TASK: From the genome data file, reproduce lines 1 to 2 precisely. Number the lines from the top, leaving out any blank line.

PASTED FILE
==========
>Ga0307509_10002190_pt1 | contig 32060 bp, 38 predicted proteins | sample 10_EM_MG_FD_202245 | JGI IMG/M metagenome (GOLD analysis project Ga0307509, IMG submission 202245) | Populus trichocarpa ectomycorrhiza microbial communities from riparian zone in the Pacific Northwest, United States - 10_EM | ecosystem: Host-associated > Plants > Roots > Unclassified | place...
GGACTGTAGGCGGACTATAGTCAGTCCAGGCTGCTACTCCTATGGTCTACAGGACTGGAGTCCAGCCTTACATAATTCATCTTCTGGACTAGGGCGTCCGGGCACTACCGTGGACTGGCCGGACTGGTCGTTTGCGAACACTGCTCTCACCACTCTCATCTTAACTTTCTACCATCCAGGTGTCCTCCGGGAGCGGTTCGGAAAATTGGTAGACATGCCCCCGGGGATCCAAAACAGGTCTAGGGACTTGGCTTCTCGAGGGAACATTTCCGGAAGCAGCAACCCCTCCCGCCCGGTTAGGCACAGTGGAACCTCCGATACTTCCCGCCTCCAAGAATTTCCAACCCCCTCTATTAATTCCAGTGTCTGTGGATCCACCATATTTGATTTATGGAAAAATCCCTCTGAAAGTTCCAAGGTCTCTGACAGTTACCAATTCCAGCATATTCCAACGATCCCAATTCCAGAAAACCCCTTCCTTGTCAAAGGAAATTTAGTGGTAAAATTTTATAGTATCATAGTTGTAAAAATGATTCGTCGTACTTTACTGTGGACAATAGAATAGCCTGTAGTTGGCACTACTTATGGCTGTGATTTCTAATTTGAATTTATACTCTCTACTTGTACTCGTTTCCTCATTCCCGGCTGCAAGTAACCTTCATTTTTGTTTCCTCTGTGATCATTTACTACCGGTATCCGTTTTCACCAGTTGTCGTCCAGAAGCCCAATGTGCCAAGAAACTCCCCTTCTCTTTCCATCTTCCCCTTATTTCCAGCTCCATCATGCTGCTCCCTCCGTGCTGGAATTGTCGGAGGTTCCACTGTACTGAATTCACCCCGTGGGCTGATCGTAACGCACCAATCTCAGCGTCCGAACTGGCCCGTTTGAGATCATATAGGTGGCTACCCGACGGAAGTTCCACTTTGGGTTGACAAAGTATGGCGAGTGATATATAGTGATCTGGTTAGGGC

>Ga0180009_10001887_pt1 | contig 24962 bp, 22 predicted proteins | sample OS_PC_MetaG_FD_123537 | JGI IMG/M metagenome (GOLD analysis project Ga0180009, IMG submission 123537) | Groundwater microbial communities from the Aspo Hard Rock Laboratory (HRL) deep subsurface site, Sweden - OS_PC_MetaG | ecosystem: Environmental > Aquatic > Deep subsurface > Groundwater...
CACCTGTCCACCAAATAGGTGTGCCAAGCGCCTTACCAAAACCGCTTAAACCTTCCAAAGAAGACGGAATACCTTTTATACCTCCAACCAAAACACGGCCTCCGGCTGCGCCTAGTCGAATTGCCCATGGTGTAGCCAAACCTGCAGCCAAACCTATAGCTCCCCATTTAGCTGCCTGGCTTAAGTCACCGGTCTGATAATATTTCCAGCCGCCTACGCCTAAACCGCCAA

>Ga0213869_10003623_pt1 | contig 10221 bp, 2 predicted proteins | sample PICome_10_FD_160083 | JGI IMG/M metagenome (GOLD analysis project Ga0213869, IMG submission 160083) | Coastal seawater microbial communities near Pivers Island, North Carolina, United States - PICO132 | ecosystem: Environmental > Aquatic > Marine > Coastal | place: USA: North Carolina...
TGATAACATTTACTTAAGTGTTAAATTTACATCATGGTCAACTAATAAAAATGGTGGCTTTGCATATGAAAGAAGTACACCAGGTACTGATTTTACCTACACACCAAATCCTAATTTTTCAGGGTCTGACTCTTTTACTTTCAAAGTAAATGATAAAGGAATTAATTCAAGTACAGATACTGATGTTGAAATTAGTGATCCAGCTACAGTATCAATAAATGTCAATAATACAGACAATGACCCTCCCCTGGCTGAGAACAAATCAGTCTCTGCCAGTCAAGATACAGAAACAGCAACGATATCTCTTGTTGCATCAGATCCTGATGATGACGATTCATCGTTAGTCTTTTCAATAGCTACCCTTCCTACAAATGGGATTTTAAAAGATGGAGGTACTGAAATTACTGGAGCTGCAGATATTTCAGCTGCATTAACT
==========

>Ga0307509_10002190_pt1 | contig 32060 bp, 38 predicted proteins | sample 10_EM_MG_FD_202245 | JGI IMG/M metagenome (GOLD analysis project Ga0307509, IMG submission 202245) | Populus trichocarpa ectomycorrhiza microbial communities from riparian zone in the Pacific Northwest, United States - 10_EM | ecosystem: Host-associated > Plants > Roots > Unclassified | place...
GGACTGTAGGCGGACTATAGTCAGTCCAGGCTGCTACTCCTATGGTCTACAGGACTGGAGTCCAGCCTTACATAATTCATCTTCTGGACTAGGGCGTCCGGGCACTACCGTGGACTGGCCGGACTGGTCGTTTGCGAACACTGCTCTCACCACTCTCATCTTAACTTTCTACCATCCAGGTGTCCTCCGGGAGCGGTTCGGAAAATTGGTAGACATGCCCCCGGGGATCCAAAACAGGTCTAGGGACTTGGCTTCTCGAGGGAACATTTCCGGAAGCAGCAACCCCTCCCGCCCGGTTAGGCACAGTGGAACCTCCGATACTTCCCGCCTCCAAGAATTTCCAACCCCCTCTATTAATTCCAGTGTCTGTGGATCCACCATATTTGATTTATGGAAAAATCCCTCTGAAAGTTCCAAGGTCTCTGACAGTTACCAATTCCAGCATATTCCAACGATCCCAATTCCAGAAAACCCCTTCCTTGTCAAAGGAAATTTAGTGGTAAAATTTTATAGTATCATAGTTGTAAAAATGATTCGTCGTACTTTACTGTGGACAATAGAATAGCCTGTAGTTGGCACTACTTATGGCTGTGATTTCTAATTTGAATTTATACTCTCTACTTGTACTCGTTTCCTCATTCCCGGCTGCAAGTAACCTTCATTTTTGTTTCCTCTGTGATCATTTACTACCGGTATCCGTTTTCACCAGTTGTCGTCCAGAAGCCCAATGTGCCAAGAAACTCCCCTTCTCTTTCCATCTTCCCCTTATTTCCAGCTCCATCATGCTGCTCCCTCCGTGCTGGAATTGTCGGAGGTTCCACTGTACTGAATTCACCCCGTGGGCTGATCGTAACGCACCAATCTCAGCGTCCGAACTGGCCCGTTTGAGATCATATAGGTGGCTACCCGACGGAAGTTCCACTTTGGGTTGACAAAGTATGGCGAGTGATATATAGTGATCTGGTTAGGGC